Atkinson and Stiglitz’s result highlights how misguided it is to redistribute through energy subsidies. Energy is exactly the type of good that you should not use for redistribution. Consumption is increasing with income. The rich have larger homes and televisions. They are more likely to own a car and drive it to work instead of taking a bus. They are more likely to travel on gas-guzzling airplanes for vacations.
We are not even taking into account the fact that the poor may be more vulnerable to the negative environmental impacts from energy consumption. They are certainly more vulnerable to heat from climate change in tropical countries, with limited access to air conditioning. They are also likely more vulnerable to air pollution due to the many more outdoor occupations that low income people engage in. Finally, they are substantially more likely to live near polluting electricity generation plants and oil refineries, precisely because homes near these plants are cheaper due to high air pollution.
An effective redistributive policy through taxes and subsidies would either try to get cash directly poor individuals or would subsidize specific goods that the poor are more likely to consume than the rich. If we are trying to redistribute from the rich to the poor, we certainly should not be making it cheaper for people to drive a Ferrari or go on vacation to Hawaii. Instead, we should make it cheaper for people to ride the bus, or improve the quality of low-income public schools, because we know rich people are not going to consume either of these goods.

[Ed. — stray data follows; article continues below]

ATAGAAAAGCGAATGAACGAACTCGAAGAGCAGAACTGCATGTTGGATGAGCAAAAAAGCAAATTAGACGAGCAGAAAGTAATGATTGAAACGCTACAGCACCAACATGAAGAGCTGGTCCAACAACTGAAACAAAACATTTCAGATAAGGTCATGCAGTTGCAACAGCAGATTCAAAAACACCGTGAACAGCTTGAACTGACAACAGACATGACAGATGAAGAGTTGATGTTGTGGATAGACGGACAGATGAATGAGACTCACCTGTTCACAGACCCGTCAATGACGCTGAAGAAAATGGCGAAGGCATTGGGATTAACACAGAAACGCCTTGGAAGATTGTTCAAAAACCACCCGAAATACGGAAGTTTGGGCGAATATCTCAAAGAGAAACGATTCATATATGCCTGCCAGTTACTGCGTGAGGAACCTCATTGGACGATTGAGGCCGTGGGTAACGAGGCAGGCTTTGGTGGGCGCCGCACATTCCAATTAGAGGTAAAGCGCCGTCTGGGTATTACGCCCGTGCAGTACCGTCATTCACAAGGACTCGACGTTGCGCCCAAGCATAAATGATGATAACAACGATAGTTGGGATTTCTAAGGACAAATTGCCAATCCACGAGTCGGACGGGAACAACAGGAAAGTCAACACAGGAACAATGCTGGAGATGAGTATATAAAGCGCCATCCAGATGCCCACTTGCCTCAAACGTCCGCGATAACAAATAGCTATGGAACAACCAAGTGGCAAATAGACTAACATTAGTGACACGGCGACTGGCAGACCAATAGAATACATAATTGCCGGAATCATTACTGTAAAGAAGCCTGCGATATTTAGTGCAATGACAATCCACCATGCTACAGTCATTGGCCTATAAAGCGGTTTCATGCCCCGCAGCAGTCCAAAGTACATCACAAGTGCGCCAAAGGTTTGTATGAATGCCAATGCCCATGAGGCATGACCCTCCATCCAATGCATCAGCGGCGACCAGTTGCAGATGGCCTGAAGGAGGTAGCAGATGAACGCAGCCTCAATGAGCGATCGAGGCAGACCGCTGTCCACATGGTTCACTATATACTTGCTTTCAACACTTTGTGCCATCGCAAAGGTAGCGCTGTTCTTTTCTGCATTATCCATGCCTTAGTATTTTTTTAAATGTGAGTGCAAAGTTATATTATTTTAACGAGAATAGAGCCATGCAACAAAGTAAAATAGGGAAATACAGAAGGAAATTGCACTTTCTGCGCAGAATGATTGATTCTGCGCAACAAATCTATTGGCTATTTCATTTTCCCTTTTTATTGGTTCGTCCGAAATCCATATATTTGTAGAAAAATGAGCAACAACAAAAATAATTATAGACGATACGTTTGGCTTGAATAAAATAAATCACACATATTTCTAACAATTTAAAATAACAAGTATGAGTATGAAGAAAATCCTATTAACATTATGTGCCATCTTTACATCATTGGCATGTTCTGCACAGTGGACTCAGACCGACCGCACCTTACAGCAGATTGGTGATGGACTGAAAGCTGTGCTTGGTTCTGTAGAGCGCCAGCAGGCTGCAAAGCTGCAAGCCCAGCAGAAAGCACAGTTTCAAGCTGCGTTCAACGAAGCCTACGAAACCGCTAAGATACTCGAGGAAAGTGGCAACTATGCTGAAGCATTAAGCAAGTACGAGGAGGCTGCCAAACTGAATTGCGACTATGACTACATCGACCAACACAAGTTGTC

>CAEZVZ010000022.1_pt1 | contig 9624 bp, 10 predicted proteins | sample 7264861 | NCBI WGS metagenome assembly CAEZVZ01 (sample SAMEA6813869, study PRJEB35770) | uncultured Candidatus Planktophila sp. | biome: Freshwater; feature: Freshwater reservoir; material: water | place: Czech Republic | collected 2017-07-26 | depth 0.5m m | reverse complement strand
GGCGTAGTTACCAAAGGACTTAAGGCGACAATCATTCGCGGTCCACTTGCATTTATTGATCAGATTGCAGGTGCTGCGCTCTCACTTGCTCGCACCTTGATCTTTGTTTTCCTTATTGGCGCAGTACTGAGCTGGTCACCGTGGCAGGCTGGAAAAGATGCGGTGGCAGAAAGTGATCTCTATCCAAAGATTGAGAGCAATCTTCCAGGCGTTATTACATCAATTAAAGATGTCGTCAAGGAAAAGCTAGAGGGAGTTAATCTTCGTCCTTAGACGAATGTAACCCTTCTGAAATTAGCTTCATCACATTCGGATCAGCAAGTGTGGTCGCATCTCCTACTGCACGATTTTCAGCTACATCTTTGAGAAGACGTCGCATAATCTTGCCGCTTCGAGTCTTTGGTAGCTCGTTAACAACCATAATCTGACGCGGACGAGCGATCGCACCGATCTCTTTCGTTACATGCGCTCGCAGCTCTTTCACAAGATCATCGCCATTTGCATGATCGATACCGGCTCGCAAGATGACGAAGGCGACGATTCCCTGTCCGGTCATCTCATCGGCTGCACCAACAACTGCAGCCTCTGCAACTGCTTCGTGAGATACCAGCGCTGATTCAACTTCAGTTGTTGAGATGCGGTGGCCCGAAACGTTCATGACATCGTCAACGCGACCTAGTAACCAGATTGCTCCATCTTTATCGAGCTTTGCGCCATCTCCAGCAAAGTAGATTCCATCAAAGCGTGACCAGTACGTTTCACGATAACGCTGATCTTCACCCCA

A final note: Protests against energy subsidy cuts may not be misguided, but motivated by political failure. Subsidy cuts are often part of a package of policies meant to reduce government spending and budget deficits. The funds for these subsidies are not re-directed to other spending for the poor. Instead, subsidy reductions make it possible to reduce income tax rates, which are less relevant for the poor than the wealthy. Neither of the reforms above was accompanied by a new and improved redistributive policy, like a check in the mail for every low-income household or more spending on rural public schools and public infrastructure. Knowing this, the poor in Mexico and Bolivia may have (rightly) interpreted these policy changes as reductions to one of the few benefits they get from the government in exchange for a balanced budget or lower income taxes for the rich. When that is the flip-side of an energy subsidy cut, it seems rather unlikely that you will get any support from the poor.
Image courtesy of Flickr. Originally published by S&S on April 14, 2017.